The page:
Brazil faced Czechoslovakia in the final. Garrincha played despite suffering from a severe fever,[20] but that did not prevent Brazil from winning 3–1 and him from getting voted player of the tournament.[19] It was the second consecutive World Cup won by Garrincha and Brazil.

1966 World Cup

Though well short of match fitness and still struggling with a knee injury, which would plague him for the rest of his career, Garrincha still played in the first match of the tournament, a 2–0 win against Bulgaria, Garrincha scored one of the goals of the championships with a free kick taken with the outside of his foot. Then Brazil lost 1–3 to Hungary at Goodison Park, in Garrincha's last ever international match, which was the only time Garrincha lost a match with the Brazil national team; he did not play in the last match of the first round against Portugal. Brazil were eliminated in the first round.

1973 farewell match

On December 19, 1973, a farewell match for Garrincha between a FIFA World team and Brazil was celebrated at the Maracanã Stadium in Rio de Janeiro, in front of 131,000 spectators. The FIFA team was composed mainly of Argentine and Uruguayan players, while Brazil fielded Pelé, Carlos Alberto, and several other members of the 1970 World Cup winning squad.[21] Garrincha started the match, and while in the first half, at a point when Brazil had the ball in attack, the referee stopped the match so Garrincha could leave the pitch and receive the crowd's respects. Garrincha then did a lap around the pitch before disappearing through the stadium's tunnel.[22]

Final years and death

The success Garrincha enjoyed on the football pitch had great contrast with his personal life. He drank heavily throughout his adult life, and was involved in several serious road accidents, notably a crash into a lorry in April 1969 which killed his mother-in-law.[23] He was married twice, first to Nair Marques in 1952 (they separated in 1965), a factory worker from Pau Grande with whom he had eight daughters, and second to Elza Soares, a samba singer whom he married in an unofficial ceremony in March 1966; as Soares had also married before, the Brazilian press were sour on the marriage.[5] The couple separated in 1977, when Soares left him after he struck her during an argument. Garrincha had other significant affairs, including one with showgirl Angelita Martinez,[24] and he is known to have fathered at least 14 children, a suspected 36[citation needed].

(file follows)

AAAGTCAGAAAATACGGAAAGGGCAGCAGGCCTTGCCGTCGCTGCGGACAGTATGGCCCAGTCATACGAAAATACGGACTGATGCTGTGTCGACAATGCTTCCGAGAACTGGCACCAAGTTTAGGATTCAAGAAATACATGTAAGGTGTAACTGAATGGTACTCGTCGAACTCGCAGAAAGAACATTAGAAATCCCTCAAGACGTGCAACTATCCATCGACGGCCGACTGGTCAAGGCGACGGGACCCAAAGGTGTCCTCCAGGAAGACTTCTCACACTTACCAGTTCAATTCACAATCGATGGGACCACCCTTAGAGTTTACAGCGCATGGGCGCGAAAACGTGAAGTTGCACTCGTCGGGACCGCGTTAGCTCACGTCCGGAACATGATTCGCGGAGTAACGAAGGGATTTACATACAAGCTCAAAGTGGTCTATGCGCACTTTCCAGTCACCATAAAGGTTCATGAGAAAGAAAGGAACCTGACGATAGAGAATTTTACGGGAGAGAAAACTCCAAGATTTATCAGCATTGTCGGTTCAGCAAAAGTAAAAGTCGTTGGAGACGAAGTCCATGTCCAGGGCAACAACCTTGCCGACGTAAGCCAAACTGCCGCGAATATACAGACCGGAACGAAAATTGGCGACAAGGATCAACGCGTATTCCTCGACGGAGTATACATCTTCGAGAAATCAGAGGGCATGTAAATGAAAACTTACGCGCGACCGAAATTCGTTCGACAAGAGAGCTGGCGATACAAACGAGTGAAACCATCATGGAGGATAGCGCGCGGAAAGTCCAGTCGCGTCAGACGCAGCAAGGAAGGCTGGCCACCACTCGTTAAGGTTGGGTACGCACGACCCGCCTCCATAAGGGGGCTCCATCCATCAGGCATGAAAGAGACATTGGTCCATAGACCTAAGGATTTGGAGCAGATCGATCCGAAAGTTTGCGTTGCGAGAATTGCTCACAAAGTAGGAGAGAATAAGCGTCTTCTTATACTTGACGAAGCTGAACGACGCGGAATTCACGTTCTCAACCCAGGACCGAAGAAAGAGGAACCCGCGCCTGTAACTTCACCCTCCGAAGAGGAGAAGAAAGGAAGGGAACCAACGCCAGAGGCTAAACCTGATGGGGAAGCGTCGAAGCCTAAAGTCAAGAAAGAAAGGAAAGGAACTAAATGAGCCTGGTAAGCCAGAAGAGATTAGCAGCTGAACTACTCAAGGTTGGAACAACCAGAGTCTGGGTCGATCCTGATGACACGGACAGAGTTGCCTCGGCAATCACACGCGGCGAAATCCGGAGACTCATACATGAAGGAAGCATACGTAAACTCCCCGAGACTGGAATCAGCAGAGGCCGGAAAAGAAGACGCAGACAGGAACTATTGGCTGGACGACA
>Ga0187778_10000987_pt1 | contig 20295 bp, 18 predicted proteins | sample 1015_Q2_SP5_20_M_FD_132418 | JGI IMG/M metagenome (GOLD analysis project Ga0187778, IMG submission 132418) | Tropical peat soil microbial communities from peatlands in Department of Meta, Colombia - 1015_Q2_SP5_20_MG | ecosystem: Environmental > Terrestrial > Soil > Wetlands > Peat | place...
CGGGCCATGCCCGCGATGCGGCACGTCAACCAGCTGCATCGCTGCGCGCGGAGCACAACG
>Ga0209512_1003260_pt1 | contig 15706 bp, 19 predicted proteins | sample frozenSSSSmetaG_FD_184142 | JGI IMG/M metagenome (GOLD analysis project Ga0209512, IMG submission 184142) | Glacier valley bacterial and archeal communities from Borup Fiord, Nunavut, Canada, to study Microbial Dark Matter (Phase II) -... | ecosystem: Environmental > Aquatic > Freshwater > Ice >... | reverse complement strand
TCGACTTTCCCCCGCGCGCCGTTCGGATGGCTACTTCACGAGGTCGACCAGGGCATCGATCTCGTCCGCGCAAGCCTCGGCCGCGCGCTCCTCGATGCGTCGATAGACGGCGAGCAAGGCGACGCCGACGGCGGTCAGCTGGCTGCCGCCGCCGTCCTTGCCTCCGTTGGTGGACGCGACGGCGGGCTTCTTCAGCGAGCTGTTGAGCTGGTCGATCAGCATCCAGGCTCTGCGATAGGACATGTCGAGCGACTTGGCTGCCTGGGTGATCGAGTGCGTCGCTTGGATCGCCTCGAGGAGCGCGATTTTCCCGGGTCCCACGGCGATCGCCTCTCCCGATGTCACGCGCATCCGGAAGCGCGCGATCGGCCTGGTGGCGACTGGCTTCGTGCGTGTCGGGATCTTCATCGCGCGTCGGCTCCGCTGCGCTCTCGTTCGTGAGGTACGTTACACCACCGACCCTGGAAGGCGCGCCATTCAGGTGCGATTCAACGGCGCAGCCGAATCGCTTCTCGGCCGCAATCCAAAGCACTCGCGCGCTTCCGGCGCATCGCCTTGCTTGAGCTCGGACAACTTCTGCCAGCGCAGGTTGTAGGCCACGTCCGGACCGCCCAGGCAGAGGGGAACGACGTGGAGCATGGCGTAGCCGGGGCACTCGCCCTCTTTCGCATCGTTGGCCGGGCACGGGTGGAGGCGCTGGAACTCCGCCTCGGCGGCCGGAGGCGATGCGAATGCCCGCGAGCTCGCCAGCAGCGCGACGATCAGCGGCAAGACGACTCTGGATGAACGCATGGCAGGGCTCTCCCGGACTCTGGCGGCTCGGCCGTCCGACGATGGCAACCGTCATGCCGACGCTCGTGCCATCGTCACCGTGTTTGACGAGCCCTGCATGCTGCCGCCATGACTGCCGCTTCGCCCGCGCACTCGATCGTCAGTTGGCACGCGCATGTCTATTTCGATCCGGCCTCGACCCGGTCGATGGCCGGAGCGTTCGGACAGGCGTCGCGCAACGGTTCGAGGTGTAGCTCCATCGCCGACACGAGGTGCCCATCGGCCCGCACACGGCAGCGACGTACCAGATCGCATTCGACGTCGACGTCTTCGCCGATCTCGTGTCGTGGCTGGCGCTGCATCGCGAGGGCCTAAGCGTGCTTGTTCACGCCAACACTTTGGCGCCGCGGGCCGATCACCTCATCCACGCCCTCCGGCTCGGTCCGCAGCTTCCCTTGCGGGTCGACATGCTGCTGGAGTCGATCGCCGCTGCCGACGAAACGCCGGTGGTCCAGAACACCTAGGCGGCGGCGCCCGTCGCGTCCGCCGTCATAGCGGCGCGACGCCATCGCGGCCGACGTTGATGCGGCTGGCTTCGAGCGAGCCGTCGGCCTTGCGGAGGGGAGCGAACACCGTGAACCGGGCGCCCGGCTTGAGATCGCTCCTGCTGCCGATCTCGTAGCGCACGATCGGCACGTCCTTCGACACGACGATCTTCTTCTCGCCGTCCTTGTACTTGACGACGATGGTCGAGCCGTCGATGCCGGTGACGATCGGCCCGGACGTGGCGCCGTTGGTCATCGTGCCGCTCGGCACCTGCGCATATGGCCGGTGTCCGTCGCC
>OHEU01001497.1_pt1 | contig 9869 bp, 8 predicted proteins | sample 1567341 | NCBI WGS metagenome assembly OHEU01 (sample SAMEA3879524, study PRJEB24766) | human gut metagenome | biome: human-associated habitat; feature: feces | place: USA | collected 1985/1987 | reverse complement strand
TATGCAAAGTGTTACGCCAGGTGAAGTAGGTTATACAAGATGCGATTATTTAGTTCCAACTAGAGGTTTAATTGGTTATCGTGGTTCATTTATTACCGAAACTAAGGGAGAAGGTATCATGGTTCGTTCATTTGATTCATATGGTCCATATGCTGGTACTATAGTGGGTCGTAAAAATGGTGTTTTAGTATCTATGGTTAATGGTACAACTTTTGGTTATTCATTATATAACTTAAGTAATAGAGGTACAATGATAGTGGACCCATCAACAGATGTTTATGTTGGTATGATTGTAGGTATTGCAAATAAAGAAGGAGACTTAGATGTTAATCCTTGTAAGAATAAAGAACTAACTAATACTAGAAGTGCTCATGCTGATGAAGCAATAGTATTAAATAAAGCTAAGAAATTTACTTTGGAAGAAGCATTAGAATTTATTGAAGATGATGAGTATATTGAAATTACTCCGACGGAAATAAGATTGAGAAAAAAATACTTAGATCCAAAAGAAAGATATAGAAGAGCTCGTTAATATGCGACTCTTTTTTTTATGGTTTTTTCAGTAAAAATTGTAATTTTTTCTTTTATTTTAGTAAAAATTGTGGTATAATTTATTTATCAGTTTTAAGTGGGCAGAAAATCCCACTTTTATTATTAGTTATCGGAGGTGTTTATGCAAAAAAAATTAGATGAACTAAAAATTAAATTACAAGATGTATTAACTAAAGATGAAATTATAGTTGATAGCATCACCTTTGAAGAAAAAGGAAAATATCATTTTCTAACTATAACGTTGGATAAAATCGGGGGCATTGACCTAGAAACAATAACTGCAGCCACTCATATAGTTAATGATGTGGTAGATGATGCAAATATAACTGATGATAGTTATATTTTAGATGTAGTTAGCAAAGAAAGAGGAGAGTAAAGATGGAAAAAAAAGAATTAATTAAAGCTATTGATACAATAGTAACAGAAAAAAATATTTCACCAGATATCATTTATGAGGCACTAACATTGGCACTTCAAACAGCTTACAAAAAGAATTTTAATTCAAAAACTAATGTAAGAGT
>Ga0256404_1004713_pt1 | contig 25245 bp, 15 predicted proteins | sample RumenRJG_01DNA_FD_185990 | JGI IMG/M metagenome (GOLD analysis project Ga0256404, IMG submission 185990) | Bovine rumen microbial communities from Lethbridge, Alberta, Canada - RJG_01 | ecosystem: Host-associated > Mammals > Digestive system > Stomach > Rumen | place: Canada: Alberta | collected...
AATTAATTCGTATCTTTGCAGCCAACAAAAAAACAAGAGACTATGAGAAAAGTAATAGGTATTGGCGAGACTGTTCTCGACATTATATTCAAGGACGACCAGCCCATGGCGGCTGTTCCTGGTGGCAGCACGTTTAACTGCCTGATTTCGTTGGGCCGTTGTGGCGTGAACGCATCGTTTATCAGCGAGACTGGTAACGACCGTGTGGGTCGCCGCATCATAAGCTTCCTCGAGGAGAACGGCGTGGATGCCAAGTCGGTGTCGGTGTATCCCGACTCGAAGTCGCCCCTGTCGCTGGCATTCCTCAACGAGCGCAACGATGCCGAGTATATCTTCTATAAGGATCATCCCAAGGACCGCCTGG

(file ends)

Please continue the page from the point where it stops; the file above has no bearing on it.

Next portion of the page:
After a series of financial and marital problems, Garrincha died of cirrhosis of the liver[19] on January 19, 1983, in an alcoholic coma in Rio de Janeiro.[5] He had been hospitalized eight times in the previous year, and by the time of his death he was a physical and mental wreck. His last years were unhappy and obscure – he seemed to have become a forgotten hero – but his funeral procession, from the Maracanã to Pau Grande, drew thousands of fans, friends and former players to pay their respects. His epitaph reads "Here rests in peace the one who was the Joy of the People – Mané Garrincha."[2] People had painted on the wall: Obrigado, Garrincha, por você ter vivido (Thank you, Garrincha, for having lived).[25]

A multi-use stadium in Brasilia, Estádio Mané Garrincha, is named after him. His career was presented in the 1962 film Garrincha, Alegria do Povo,[26] and in 2003, another movie, called Garrincha - Estrela Solitária ("Lonely Star"), based on Ruy Castro's book, depicted his life on and off the field.[27]